BAKERSFIELD, Calif. — A medicinal marijuana shop in Oildale, managed to get temporary state licensing in Kern County even though there is a county wide ban on medical marijuana shops.
23ABC News spoke to the county, the state and other medical marijuana shop owners to better understand how the shop became licensed and what's next for others like it.
“The Crop,” medicinal marijuana shop in Oildale took to social media Tuesday announcing in an Instagram post that they were quote, "Kern County's first state licensed medicinal cannabis dispensary." What viewers may not have realized, is that the picture of The Crop’s new license also said, “temporary,” and according to the the county's planning director, Lorelei Oviatt the reason the shop was granted land authorization is because they were the first to complete building renovations of the 29 shops in Kern County that qualified to work towards obtaining a building permit and were given a green light by the county as part of standard procedure.
However, other medical marijuana shop owners just like "The Crop" said there is only one reason to continue renovating your medicinal cannabis property in Kern County at this time,"The county gives the state authorization to issue you a license for the cannabis sales temporarily until May 24th 2019," Budville medicinal shop owner Steve Duce said.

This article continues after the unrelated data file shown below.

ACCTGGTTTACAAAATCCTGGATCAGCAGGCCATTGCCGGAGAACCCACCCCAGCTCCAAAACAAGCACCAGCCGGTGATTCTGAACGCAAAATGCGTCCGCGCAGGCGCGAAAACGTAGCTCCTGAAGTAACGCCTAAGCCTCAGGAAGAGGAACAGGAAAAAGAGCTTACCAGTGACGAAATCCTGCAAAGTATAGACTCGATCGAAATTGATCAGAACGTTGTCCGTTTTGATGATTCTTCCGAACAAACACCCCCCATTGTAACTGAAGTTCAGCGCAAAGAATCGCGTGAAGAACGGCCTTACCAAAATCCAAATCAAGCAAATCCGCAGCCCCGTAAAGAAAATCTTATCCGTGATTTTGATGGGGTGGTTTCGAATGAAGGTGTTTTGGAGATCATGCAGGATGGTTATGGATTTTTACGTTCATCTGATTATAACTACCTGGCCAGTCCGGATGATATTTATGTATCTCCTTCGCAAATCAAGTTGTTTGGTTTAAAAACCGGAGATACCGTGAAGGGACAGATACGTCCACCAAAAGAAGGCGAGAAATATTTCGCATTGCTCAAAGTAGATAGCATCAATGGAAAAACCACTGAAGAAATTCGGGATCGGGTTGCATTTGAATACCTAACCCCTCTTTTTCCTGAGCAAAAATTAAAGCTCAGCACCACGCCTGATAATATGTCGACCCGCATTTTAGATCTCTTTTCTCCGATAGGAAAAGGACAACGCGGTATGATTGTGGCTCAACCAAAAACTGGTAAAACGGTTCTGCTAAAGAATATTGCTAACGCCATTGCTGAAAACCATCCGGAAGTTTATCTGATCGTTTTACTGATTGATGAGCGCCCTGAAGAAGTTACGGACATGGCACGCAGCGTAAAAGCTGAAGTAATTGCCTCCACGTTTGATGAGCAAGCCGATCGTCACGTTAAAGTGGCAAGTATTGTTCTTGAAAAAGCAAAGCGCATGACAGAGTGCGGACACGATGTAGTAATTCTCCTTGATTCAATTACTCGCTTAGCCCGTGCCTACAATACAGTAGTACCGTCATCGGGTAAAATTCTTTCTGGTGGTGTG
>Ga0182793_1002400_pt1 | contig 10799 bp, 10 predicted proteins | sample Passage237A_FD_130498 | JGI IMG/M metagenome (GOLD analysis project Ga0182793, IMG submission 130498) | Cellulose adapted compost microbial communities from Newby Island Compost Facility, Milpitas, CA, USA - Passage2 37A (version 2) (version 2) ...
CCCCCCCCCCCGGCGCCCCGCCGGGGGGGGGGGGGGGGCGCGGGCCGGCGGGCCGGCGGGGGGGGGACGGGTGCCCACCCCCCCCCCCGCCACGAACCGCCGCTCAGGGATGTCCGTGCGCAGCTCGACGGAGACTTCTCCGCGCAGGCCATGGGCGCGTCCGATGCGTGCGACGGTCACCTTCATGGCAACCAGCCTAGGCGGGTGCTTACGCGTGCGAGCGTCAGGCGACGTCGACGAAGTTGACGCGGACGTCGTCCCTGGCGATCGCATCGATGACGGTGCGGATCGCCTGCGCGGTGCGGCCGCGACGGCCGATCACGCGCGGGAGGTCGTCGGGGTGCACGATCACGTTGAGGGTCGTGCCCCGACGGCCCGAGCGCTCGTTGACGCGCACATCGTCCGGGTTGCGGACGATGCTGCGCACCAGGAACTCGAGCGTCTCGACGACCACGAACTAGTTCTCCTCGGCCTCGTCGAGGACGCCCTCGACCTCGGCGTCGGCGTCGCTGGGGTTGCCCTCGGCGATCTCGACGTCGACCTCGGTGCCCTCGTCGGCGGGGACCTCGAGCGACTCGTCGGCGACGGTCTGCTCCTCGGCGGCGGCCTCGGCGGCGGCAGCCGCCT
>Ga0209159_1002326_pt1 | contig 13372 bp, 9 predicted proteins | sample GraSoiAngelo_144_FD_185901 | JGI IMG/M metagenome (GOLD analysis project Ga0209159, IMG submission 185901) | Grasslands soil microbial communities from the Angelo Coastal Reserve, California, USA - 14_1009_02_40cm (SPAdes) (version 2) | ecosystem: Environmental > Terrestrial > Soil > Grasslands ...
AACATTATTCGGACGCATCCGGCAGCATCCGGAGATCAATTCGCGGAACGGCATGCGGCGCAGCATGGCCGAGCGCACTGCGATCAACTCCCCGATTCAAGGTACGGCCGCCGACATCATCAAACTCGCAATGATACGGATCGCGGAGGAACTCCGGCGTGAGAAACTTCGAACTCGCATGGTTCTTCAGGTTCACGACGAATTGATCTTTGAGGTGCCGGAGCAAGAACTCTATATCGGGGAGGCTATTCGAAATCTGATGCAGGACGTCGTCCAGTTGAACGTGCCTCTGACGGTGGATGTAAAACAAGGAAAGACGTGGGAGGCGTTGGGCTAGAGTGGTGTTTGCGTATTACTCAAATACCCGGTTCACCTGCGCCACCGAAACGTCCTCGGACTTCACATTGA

According to Oviatt and Duce, once a qualified shop owner completes the building permit and gets land use authorization from the county medicinal shops like Budville and The Crop can apply for a temporary state licensing.
The California State Bureau of Cannabis Control said the temporary state license that The Crop received is only good for 120 days and may be extended for an additional 90 day period.
However, according to Duce he can't just pack up and leave his Budville shop and stop renovation because he still needs to work towards obtaining a temporary state license like The Crop shop did to avoid jail time, "I need to make these repairs in order to be compliant with the state of California's Bureau of Cannabis Control because they now will require on January 9, that you have some form of state licensed issued by them. Therefore, if I didn't comply with what the county has asked then I would probably be smart to shut down and get out because I would be a criminal selling unlicensed illegal products just like I was back on the street."
According to Duce the building permit alone was $40,000 and the new building renovations were also an additional cost that he is taking on in hopes of avoiding criminal charges for operating without a form of state licensing.
The county said that after the 120 day period The Crop will have to apply for annual licensing, part of that license application process requires local county approval. Oviatt said the state will likely see that there is a county wide ban and will have to make a decision on whether or not to grant The Crop a permanent license to stay in business beyond May 24, 2019.
Store employees and owners of The Crop, who would not do an on camera interview with 23ABC News told our reporters over the phone Thursday that they are excited to open up for shoppers again Friday.
23ABC News will also be attending the reopening Friday December 21, to see if the shop owners may be willing to comment further.